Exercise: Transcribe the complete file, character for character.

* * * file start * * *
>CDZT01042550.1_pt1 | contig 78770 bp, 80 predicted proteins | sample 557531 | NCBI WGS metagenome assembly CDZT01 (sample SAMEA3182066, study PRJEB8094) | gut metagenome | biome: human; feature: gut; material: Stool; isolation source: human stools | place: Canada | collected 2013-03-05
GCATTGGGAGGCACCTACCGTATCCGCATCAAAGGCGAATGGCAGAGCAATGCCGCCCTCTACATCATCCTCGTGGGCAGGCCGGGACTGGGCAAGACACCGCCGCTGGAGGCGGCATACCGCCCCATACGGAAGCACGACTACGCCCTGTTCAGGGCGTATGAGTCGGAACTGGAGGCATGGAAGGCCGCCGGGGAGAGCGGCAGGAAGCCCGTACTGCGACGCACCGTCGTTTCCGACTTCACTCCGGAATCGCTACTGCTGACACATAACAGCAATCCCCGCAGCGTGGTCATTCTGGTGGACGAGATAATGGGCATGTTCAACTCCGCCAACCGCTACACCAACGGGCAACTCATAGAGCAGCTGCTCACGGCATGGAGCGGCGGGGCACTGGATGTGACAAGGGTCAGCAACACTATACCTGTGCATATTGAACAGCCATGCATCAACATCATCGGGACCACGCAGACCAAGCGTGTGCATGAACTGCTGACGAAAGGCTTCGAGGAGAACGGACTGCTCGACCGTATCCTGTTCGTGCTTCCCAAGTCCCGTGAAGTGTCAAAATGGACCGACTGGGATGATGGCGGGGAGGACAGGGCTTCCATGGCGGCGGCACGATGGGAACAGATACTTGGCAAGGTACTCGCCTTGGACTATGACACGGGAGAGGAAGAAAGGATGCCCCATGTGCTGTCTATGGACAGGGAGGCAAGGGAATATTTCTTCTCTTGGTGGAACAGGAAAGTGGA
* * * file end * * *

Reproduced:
>CDZT01042550.1_pt1 | contig 78770 bp, 80 predicted proteins | sample 557531 | NCBI WGS metagenome assembly CDZT01 (sample SAMEA3182066, study PRJEB8094) | gut metagenome | biome: human; feature: gut; material: Stool; isolation source: human stools | place: Canada | collected 2013-03-05
GCATTGGGAGGCACCTACCGTATCCGCATCAAAGGCGAATGGCAGAGCAATGCCGCCCTCTACATCATCCTCGTGGGCAGGCCGGGACTGGGCAAGACACCGCCGCTGGAGGCGGCATACCGCCCCATACGGAAGCACGACTACGCCCTGTTCAGGGCGTATGAGTCGGAACTGGAGGCATGGAAGGCCGCCGGGGAGAGCGGCAGGAAGCCCGTACTGCGACGCACCGTCGTTTCCGACTTCACTCCGGAATCGCTACTGCTGACACATAACAGCAATCCCCGCAGCGTGGTCATTCTGGTGGACGAGATAATGGGCATGTTCAACTCCGCCAACCGCTACACCAACGGGCAACTCATAGAGCAGCTGCTCACGGCATGGAGCGGCGGGGCACTGGATGTGACAAGGGTCAGCAACACTATACCTGTGCATATTGAACAGCCATGCATCAACATCATCGGGACCACGCAGACCAAGCGTGTGCATGAACTGCTGACGAAAGGCTTCGAGGAGAACGGACTGCTCGACCGTATCCTGTTCGTGCTTCCCAAGTCCCGTGAAGTGTCAAAATGGACCGACTGGGATGATGGCGGGGAGGACAGGGCTTCCATGGCGGCGGCACGATGGGAACAGATACTTGGCAAGGTACTCGCCTTGGACTATGACACGGGAGAGGAAGAAAGGATGCCCCATGTGCTGTCTATGGACAGGGAGGCAAGGGAATATTTCTTCTCTTGGTGGAACAGGAAAGTGGA